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Rohini Commission’s consultations yield only cosmetic corrections

The commission’s proposal to use the share of government benefits accrued to a community or a group as a criterion for ascertaining their sub-quota, without data on their relative populations, extent of backwardness and regional spread, makes little sense. The government has yet to consider the commission’s request for an all-India study of caste and socio-economic status

The Government of India has given the Commission for Subcategorization of OBCs (CSO), headed by Justice (Retired) G. Rohini, the fifth extension till 31 July 2019 to submit its report. The Terms of Reference of the CSO are: (i) to examine the extent of inequitable distribution of benefits of reservation among OBCs included in the Central List; (ii) to work out the mechanism, criteria, norms and parameters in a scientific approach for subcategorization within such OBCs; and (iii) to take up the exercise of identifying the respective castes or communities in the Central List of OBCs and classifying them into their respective subcategories. According to a report of the Press Trust of India on 31 December 2018, the CSO had sought an all-India survey by an agency to have an estimate of the caste-wise population figures and had sought funds from the Centre for the purpose, since caste-wise data is not available from the decadal censuses after 1931, even the Socio-Economic Caste Census (SECC) 2011. According to the CSO, the Central list of OBCs comprises more than 2,600 castes, many of which are small in number and occupy distinct geographical locations, which is why it is necessary to have a large sample (of more than 10 lakh households), covering every sub-district of all States and Union Territories.Meanwhile, the CSO has released two consultation papers for seeking the views of state governments and stakeholders in OBC subcategorization.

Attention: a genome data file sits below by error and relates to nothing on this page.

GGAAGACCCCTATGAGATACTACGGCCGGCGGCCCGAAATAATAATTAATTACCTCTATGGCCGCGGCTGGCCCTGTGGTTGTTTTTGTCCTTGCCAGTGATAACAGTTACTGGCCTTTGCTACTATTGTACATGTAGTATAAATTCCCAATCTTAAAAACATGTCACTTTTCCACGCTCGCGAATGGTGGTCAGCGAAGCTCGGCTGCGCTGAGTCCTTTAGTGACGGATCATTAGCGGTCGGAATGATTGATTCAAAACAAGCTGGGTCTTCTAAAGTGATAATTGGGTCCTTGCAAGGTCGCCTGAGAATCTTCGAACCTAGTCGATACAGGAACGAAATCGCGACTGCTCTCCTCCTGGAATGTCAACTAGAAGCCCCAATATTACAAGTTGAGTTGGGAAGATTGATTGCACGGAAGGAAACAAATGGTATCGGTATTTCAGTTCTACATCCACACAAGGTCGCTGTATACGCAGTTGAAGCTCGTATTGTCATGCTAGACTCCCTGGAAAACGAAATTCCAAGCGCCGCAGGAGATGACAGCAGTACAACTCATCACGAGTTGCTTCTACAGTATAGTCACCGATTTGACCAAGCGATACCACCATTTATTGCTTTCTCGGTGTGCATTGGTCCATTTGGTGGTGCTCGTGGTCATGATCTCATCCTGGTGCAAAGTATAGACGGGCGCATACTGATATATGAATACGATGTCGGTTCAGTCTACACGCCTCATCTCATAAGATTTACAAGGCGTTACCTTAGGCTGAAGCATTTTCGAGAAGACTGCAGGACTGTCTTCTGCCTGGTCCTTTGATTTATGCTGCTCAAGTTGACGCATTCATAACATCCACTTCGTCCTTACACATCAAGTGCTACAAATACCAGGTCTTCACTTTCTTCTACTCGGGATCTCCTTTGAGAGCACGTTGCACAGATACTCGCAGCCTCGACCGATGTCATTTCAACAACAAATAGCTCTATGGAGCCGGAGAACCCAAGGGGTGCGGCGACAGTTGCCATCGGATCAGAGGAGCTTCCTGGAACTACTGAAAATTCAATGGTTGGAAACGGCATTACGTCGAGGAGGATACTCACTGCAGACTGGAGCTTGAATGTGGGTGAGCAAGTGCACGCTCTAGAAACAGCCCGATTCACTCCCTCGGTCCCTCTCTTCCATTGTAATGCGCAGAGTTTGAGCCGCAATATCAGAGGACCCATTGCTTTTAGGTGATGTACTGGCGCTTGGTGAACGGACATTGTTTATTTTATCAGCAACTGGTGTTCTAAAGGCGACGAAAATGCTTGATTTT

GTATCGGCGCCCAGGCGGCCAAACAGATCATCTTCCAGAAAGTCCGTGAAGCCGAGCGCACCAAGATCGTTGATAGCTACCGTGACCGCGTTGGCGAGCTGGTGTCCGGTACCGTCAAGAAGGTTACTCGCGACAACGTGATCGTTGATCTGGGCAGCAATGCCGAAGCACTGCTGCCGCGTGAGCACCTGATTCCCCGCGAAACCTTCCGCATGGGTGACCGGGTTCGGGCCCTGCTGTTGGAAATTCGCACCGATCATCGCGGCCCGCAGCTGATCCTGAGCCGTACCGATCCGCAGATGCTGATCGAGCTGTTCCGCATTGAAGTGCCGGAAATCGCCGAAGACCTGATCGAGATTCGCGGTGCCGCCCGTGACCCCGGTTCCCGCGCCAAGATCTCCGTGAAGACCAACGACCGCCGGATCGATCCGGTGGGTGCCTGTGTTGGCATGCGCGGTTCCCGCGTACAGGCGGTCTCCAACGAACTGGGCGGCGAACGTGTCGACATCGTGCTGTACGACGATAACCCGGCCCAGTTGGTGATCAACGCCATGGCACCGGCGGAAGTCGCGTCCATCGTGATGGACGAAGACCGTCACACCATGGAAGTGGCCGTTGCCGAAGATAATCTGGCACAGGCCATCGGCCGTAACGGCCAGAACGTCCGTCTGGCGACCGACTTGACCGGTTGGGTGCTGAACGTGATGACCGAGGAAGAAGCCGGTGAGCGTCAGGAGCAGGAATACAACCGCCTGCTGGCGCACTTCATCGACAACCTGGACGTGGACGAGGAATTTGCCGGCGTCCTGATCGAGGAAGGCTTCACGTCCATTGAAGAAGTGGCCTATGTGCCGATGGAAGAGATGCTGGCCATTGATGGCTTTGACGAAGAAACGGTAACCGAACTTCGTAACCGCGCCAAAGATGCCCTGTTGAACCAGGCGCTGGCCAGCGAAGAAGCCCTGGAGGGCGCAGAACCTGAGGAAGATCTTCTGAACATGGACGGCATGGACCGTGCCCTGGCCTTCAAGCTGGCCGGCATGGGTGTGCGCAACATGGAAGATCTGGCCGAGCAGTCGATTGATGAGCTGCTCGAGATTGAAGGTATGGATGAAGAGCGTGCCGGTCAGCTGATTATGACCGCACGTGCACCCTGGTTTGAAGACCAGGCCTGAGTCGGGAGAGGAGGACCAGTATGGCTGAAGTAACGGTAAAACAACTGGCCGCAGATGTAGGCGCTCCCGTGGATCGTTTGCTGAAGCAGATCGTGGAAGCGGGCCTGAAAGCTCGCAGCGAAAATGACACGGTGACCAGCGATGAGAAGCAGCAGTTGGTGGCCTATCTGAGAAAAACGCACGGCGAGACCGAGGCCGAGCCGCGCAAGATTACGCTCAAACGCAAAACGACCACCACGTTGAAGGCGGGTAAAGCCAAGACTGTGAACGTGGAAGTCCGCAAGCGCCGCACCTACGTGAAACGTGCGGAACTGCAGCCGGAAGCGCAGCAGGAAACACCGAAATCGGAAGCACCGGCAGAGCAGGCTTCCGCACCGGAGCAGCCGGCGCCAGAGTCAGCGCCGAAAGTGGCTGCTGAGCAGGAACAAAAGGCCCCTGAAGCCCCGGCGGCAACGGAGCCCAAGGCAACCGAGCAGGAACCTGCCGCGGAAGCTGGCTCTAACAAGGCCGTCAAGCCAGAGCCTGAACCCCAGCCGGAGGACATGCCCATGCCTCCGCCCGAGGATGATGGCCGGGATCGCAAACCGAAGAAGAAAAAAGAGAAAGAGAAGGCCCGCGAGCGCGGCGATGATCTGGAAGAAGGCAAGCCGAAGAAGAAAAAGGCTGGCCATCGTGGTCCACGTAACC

Approach of the first consultation paper

According to the first consultation paper released by the CSO in October 2018 and accessed by the Indian Express:

  • Five-year data on OBC quota implementation in Central jobs and higher educational institutions showed that a very small section has cornered the lion’s share.
  • Of the jobs and educational positions reserved for the OBCs at the Central level, 97 per cent have gone to people from less than a quarter of all 2,600 OBC sub-castes.
  • In addition, 938 OBC sub-castes – which make up 37 per cent of the total number – have no representation at all in the reserved seats.
  • The sub-castes that have benefited most from reservations are Yadav, Kurmi, Jat, Saini, Thevar, Ezhava and Vokkaliga.
  • As many as 994 OBC sub-castes have a total representation of only 2.68 per cent in recruitment and admissions.

The CSO has also recommendations on how to overcome these skews, including subcategorizing the quota, so that it is not a big piece of the pie for OBCs in general, but smaller pieces depending on a sub-caste’s population. The key idea is not to create a new hierarchy among OBCs but a more level playing field for all, keeping in mind their numbers, their backwardness and their regional spread. “Subcategorization of the OBCs need not imply establishing a further social hierarchy within the communities included in the Central List based on relative lowness or otherwise of their ascribed social status or traditional occupation. All communities included in the Central list of OBCs are socially and educationally backward – which is a precedent condition for such inclusion – and thus deserving of reservations in education and recruitment,” it stated.